Will Mercury and Venus ever transit the Sun simultaneously?

Yes, but this will not happen until AD 69,163.

Mercury near the Sun's limb
This image showing Mercury about to exit the Sun’s face on May 7, 2003, was made by Enrico Perissinotto of Talmassons, Italy.

A transit can take place only when Mercury or Venus is near an ascending or descending node, meaning a crossing point of its orbit on the plane of the ecliptic. For this reason, transits of Mercury currently occur only in early May or mid-November, and those of Venus in early June or early December. Astronomers have long known that the longitudes of the nodes of both planets are slowly increasing and that Mercury’s nodes will catch up to and pass those of Venus in about 11,000 years. But until quite recently no one knew whether a simultaneous transit would ever occur.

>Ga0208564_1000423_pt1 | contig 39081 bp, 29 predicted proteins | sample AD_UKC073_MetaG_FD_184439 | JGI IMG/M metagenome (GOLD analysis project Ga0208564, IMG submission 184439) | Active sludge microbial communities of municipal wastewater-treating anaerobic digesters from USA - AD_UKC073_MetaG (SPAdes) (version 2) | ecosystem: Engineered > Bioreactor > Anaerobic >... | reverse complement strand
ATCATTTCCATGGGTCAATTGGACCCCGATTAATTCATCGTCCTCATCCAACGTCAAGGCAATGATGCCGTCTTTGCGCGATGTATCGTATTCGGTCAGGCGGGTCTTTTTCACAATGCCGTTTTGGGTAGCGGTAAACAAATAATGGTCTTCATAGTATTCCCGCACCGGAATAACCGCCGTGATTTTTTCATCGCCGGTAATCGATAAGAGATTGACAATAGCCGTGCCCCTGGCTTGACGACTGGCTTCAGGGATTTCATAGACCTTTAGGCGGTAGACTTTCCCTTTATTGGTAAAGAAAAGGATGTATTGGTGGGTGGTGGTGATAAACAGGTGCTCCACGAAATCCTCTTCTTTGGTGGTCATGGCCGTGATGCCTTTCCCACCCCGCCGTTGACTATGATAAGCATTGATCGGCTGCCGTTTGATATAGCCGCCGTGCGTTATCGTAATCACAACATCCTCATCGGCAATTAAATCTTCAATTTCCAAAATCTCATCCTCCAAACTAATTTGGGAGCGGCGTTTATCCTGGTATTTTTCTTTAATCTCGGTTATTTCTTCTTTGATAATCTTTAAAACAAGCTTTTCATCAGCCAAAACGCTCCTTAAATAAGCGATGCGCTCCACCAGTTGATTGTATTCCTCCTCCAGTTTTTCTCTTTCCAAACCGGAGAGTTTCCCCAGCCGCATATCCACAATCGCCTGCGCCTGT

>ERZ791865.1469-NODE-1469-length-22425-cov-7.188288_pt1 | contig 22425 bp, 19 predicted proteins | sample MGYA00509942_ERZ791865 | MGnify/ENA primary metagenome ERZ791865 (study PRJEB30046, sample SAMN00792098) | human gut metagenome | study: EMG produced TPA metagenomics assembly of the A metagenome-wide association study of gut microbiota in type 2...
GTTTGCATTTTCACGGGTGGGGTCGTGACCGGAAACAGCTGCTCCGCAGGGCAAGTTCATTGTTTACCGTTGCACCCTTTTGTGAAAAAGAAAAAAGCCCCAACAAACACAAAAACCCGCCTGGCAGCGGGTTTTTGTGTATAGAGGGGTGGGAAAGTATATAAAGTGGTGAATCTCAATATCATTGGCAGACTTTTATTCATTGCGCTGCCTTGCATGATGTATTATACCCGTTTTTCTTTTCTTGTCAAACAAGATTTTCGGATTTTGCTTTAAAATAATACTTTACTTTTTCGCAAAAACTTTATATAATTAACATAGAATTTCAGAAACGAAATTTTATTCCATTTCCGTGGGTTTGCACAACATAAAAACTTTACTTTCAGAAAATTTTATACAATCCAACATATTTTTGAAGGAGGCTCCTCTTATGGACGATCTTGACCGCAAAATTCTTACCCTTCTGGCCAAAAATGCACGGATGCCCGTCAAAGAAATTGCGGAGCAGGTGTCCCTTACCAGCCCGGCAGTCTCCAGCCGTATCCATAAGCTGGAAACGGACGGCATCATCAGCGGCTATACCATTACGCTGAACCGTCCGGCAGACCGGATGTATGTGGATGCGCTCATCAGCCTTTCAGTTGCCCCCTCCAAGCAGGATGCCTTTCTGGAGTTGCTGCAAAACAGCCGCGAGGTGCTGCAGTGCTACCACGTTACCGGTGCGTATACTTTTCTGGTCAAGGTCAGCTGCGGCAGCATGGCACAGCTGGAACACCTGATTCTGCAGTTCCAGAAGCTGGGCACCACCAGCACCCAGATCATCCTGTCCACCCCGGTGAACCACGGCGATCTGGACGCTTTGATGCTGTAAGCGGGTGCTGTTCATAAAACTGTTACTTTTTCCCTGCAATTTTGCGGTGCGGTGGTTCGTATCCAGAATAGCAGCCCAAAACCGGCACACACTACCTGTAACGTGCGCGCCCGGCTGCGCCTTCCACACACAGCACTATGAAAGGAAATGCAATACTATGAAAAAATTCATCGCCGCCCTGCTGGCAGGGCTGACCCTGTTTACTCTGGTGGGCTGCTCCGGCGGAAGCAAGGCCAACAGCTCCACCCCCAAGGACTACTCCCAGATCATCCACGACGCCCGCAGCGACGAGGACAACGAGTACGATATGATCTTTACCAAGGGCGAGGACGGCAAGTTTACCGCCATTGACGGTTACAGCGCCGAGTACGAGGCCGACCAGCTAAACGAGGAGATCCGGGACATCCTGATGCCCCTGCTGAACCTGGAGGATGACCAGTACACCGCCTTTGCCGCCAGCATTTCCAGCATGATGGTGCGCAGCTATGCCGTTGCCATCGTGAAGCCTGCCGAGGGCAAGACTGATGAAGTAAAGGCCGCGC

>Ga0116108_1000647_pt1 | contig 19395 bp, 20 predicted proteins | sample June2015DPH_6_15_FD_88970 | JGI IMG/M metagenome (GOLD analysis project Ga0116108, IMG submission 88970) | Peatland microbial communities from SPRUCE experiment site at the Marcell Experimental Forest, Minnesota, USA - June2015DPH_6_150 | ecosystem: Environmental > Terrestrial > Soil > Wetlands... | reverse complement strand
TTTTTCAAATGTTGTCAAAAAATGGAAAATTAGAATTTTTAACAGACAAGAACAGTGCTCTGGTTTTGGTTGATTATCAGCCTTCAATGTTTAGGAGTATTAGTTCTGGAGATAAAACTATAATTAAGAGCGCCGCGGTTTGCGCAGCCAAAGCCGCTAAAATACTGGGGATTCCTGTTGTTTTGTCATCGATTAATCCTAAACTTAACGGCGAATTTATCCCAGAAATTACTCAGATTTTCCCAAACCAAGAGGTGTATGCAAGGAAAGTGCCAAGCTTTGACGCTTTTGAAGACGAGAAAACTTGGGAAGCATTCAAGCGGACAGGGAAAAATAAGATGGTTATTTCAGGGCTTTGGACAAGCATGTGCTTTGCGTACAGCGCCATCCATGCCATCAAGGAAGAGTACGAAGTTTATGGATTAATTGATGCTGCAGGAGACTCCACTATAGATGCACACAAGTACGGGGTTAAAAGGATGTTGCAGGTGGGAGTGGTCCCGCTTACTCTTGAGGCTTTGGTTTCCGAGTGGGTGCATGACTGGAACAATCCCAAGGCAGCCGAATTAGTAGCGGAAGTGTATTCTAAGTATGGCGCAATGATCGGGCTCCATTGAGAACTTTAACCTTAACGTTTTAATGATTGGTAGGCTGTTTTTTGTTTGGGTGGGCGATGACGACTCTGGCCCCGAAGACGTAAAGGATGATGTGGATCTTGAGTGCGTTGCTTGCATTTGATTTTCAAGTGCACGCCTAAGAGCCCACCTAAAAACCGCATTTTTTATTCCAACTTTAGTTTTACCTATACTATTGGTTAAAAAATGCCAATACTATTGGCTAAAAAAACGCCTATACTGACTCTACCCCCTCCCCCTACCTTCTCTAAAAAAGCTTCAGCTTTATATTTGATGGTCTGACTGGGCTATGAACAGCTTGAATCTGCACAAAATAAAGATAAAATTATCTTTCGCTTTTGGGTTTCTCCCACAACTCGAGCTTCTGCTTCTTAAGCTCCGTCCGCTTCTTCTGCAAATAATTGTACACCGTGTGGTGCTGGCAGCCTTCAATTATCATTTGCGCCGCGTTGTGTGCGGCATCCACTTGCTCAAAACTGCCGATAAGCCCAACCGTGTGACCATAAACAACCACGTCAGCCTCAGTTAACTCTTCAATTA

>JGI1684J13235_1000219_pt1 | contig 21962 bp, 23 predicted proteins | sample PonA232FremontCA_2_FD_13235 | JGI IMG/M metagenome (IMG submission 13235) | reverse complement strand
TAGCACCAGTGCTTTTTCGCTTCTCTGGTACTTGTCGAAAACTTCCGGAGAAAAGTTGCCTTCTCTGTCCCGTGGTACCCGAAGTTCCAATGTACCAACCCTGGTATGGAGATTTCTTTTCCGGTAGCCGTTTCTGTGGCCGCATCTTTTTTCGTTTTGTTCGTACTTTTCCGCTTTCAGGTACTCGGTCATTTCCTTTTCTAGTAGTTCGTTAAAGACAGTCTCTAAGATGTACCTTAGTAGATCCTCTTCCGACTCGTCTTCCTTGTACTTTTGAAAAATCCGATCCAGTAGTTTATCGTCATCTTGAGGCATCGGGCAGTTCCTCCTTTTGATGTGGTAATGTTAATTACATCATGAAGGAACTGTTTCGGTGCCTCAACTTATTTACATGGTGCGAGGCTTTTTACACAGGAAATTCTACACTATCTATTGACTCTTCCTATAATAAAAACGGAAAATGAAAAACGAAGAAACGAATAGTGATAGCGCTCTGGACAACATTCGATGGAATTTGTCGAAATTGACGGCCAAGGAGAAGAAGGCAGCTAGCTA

The question has finally been answered by Jean Meeus and Aldo Vitagliano in the June 2004 Journal of the British Astronomical Association. Their calculation involved a numerical integration of the motions of all major bodies of the solar system. In addition to the Mercury-Venus transit of July 26, 69,163, they find that a total eclipse of the Sun will take place during the Venus transit of April 5,
15,232. (These dates are expressed in Dynamical Time; exact dates will depend on the changing length of Earth’s day,which we can’t know in advance, and on whatever calendar adjustments our descendants might make.)

— Roger W. Sinnott


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